Best of 2011: Books

January 9, 2012 Books, Reading 4

2011 has come and gone, and now that it’s 2012, the fangirls here at TDF are feeling nostalgic. This week, a few of us will be talking about what we think was the best that 2011 had to offer. First up? Books!

TDF Pamela’s Picks

Late Eclipses and One Salt Sea by Seanan McGuire

Late Eclipses & One Salt Sea

Late Eclipses & One Salt Sea


It’s no secret that I adore the October Daye series. I think they’re the best urban fantasy books out right now, and lucky for me, they just keep getting better. Late Eclipses and One Salt Sea were 2011’s installations, and they were both fantastic. Both books delve deeper into Toby as a character, but they also do something amazing: they focus on the kind of supporting characters that would be incidental in other series. I love the supporting cast as much as I love Toby, and I can’t wait until the next book comes out in fall of 2012. It’ll be tough waiting that long for more Toby and Tybalt and Quentin and the Luideag.
Reviewed here and here.

Buy Late Eclipses and One Salt Sea at Amazon

Naamah’s Blessing by Jacqueline Carey

Naamah's Blessing

Naamah's Blessing


The end of a good series is always a little sad. Even though I can go back and read it again, I can’t help wanting more. I devoured Naamah’s Blessing, soaking up Carey’s rich world and fascinating characters. The thing I love most about this series and particularly the final book is its far-flung adventures and beautifully-described places and cultures. I loved how Moirin comes full-circle and atones for her past errors, growing as a character from the naive girl of the Maghuinn Dhonn into the wise young woman who returns to her ancestral home.
Reviewed here.

Buy Naamah’s Blessing at Amazon

Runners Up

Deadline by Mira Grant (Newsflesh #2)
Broken by Susan Jane Bigelow (reviewed here)
The Girl Who Circumnavigated Fairyland in a Ship of Her Own Making by Catherynne M. Valente (reviewed here)

Jess’s Picks

(Say hello to our newest reviewer, Jess! -Ed.)

Best Release of 2011: Deadline by Mira Grant

Deadline by Mira Grant

Deadline by Mira Grant


I am a huge fan of Seanan McGuire, who writes the fantastic October Daye series. But I found out about her because of the books she writes under her pen name, Mira Grant. I read the first book in her Newsflesh trilogy, Feed, in 2010 and was immediately hooked. The series is about how society copes in the aftermath of the zombie apocalypse, and how bloggers become an integral part of how the world receives news. It is about relationships and love and death and fear and hope and it is AMAZING. Deadline was so good I actually snuck pages on my phone during the workday because I couldn’t stop reading after my lunch break was over. The final installment in the trilogy, Blackout, is due out May 2012. I’m counting the days.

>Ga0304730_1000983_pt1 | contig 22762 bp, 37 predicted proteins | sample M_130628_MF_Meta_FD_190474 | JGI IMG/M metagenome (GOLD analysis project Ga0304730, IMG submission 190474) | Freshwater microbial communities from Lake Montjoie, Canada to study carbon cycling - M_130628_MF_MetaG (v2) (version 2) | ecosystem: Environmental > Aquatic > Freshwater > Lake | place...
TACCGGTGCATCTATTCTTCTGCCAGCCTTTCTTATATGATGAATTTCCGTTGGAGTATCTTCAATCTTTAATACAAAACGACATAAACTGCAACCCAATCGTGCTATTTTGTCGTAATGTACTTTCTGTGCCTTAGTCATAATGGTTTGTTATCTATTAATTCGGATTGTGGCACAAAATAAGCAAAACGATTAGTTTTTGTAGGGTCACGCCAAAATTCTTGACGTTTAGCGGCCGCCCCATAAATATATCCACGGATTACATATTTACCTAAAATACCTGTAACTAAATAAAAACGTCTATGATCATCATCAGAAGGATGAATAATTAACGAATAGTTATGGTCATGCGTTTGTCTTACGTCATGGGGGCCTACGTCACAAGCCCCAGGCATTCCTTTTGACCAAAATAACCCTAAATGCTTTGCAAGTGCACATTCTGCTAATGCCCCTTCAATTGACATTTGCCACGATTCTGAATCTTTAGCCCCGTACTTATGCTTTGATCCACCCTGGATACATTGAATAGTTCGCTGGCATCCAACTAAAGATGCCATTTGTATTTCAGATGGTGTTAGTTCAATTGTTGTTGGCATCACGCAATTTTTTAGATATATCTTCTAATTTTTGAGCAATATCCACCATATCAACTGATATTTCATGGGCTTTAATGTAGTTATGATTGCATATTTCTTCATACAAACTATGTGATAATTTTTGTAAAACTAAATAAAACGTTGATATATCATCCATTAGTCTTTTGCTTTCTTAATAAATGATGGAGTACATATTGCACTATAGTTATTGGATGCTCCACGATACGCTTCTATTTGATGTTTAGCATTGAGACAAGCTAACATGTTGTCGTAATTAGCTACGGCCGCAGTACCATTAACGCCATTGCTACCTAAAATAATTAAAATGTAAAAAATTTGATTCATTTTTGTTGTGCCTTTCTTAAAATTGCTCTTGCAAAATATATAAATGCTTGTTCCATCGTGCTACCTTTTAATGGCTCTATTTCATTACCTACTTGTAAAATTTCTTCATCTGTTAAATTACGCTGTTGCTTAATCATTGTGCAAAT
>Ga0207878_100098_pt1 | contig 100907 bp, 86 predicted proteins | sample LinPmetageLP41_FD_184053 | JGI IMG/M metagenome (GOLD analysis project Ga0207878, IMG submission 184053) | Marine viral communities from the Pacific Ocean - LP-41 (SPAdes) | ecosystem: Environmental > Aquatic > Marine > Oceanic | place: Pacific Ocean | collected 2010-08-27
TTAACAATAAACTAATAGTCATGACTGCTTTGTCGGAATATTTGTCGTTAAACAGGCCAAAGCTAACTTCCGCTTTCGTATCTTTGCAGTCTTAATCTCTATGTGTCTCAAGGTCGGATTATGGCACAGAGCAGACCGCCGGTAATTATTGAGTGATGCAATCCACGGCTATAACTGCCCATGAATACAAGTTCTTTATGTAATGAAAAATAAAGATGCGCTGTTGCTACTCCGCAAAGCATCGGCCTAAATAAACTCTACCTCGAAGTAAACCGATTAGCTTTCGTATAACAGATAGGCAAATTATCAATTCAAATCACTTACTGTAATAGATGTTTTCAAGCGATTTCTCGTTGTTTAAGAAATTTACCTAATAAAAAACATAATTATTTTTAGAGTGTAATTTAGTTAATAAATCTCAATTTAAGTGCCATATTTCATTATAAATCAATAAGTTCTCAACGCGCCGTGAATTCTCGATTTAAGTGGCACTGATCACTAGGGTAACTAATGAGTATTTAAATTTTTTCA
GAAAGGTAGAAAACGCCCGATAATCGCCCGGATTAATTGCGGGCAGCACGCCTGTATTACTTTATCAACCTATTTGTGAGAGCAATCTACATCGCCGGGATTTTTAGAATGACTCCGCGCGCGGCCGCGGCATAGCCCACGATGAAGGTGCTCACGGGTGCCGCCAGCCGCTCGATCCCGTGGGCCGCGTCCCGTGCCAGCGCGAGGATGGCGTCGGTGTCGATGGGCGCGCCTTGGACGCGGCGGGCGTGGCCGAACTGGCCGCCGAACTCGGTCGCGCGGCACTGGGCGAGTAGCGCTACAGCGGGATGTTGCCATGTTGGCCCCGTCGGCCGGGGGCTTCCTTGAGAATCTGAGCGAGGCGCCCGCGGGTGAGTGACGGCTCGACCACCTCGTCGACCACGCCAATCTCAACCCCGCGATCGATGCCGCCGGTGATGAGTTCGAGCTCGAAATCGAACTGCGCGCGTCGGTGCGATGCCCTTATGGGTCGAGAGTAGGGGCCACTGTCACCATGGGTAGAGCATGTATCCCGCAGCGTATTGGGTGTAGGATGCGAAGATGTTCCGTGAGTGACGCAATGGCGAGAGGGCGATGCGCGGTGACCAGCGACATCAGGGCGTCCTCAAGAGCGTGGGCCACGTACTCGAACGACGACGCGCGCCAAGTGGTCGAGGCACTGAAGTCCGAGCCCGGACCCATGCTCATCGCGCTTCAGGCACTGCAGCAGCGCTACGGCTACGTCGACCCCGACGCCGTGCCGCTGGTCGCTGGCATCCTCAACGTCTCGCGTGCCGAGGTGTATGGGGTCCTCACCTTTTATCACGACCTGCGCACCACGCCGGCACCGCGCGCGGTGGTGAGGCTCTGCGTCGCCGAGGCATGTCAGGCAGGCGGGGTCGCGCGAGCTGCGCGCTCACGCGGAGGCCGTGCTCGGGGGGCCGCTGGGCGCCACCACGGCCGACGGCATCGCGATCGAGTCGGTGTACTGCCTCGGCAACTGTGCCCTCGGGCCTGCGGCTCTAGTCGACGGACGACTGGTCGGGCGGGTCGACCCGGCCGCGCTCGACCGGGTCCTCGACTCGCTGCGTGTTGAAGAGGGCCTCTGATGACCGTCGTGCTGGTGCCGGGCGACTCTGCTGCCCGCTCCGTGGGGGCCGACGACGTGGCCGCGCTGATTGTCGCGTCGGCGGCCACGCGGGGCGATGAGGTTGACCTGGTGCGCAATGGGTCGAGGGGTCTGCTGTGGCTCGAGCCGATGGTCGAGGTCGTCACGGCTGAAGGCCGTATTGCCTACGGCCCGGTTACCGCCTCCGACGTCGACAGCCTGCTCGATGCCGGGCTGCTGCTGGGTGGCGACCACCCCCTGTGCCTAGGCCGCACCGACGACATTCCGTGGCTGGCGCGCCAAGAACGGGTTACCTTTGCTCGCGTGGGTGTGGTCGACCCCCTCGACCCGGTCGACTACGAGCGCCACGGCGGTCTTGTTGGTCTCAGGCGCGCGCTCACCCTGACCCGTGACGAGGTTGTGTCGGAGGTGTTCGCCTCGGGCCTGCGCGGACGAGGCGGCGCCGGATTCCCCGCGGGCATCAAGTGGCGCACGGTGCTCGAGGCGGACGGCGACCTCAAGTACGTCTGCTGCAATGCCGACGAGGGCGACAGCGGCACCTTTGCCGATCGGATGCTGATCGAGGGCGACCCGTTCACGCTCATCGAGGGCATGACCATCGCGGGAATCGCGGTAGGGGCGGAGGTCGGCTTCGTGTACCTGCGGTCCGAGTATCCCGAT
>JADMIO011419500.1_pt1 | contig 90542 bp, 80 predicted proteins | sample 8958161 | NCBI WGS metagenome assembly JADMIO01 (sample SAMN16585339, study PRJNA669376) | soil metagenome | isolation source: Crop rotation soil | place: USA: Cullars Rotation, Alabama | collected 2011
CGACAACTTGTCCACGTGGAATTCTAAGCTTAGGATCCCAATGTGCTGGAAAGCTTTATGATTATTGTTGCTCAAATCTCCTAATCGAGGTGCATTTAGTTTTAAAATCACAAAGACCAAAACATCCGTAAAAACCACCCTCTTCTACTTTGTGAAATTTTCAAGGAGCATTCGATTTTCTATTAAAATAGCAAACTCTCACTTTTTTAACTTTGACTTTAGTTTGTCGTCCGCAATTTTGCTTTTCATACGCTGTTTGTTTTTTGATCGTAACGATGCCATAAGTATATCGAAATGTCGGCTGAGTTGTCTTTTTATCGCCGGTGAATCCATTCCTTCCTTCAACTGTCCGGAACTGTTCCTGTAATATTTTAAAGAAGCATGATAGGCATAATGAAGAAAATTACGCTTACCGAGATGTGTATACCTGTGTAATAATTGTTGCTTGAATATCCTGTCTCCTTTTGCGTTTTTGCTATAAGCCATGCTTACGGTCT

Buy Deadline (Newsflesh, Book 2) at Amazon

Best Debut Novel of 2011: Blood Red Road by Moira Young

Blood Red Road by Moira Young

Blood Red Road by Moira Young


Blood Red Road is a book with a very unique voice. It was a bit off-putting at first, because there is no punctuation for dialog and the narrative is written in weird dialect. I will be honest, for the first couple of chapters I was convinced it would end up in my Did Not Finish pile. But I pushed through the weirdness and suddenly I couldn’t put it down. It is the first book in a trilogy called The Dustlands, set in a post-apocalyptic dystopian world. I was really into the dystopian fiction in 2011… I blame The Hunger Games. The heroine, Saba, is strong yet flawed, and the world building is very well-done. I highly recommend this stellar debut. The sequel, Rebel Heart, comes out in October 2012.

Buy Blood Red Road at Amazon

Amanda’s Pick

I am J by Cris Beam

This is the first book that I’ve read that deals with trans issues. Beam’s writing style is engaging as well as informative – the reader learns as J learns about the process of transitioning his body from female to male. At the heart of this story is the idea of being true to yourself and loving yourself, which is something that any reader can appreciate. Other issues, such as first relationships, cultural differences (J comes from a Jewish-Hispanic background), self-harm, and just the pain in the ass that is being a teenager, are also addressed in this book. It’s a very engaging read and has a cast of realistic and sympathetic characters that bring life to the story. I would highly recommend it to any teen who may be in the same situation, who knows someone who is trans, or simply who does not understand what it means to be transgender.

Buy I Am J at Amazon

Now we want to know, what were your favorite books from 2011? Tell us in the comments. :)